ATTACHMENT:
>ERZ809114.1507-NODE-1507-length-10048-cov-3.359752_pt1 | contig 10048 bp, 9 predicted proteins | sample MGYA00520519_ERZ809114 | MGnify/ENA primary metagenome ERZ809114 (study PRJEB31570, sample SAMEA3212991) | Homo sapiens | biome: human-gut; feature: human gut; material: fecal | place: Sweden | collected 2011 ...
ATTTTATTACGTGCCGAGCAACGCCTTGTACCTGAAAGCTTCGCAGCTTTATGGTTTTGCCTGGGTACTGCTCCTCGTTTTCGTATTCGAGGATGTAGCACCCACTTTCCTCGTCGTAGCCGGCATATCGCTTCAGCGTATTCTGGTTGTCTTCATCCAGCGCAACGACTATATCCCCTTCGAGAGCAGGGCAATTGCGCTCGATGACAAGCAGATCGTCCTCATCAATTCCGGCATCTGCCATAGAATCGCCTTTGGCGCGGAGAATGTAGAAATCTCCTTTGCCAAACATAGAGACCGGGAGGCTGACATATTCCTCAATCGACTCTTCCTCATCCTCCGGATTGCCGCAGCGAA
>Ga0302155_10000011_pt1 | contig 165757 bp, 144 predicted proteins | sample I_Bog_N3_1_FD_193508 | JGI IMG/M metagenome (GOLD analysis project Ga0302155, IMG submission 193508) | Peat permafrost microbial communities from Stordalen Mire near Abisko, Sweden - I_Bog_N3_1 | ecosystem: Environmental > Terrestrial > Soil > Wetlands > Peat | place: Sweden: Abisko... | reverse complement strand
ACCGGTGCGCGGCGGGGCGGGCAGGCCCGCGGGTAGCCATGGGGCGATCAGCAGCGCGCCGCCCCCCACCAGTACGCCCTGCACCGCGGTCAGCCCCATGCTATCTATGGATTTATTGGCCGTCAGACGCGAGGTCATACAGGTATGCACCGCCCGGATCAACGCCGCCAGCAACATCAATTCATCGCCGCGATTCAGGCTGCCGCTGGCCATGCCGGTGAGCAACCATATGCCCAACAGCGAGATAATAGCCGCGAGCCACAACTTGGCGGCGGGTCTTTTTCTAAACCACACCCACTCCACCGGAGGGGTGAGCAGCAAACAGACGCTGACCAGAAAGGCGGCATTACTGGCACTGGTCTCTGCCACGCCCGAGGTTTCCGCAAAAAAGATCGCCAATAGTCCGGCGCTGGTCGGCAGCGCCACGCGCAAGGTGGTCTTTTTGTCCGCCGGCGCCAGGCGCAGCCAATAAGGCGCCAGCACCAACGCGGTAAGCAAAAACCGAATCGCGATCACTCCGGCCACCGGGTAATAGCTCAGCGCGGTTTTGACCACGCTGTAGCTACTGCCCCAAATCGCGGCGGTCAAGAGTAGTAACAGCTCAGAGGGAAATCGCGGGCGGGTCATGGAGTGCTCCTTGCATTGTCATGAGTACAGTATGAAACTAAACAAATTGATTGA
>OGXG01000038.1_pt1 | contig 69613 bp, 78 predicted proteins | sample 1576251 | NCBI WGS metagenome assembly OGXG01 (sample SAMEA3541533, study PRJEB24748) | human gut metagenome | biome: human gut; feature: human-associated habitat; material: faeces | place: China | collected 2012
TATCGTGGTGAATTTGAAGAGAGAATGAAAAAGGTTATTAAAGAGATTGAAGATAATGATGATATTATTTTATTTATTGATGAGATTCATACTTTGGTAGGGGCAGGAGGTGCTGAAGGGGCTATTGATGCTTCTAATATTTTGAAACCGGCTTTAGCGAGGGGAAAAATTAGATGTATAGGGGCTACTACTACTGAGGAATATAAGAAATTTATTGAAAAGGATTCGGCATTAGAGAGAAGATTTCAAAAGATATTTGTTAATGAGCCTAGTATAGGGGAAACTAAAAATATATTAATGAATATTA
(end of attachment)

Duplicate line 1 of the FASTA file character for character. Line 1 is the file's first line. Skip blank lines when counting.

>ERZ809114.1507-NODE-1507-length-10048-cov-3.359752_pt1 | contig 10048 bp, 9 predicted proteins | sample MGYA00520519_ERZ809114 | MGnify/ENA primary metagenome ERZ809114 (study PRJEB31570, sample SAMEA3212991) | Homo sapiens | biome: human-gut; feature: human gut; material: fecal | place: Sweden | collected 2011 ...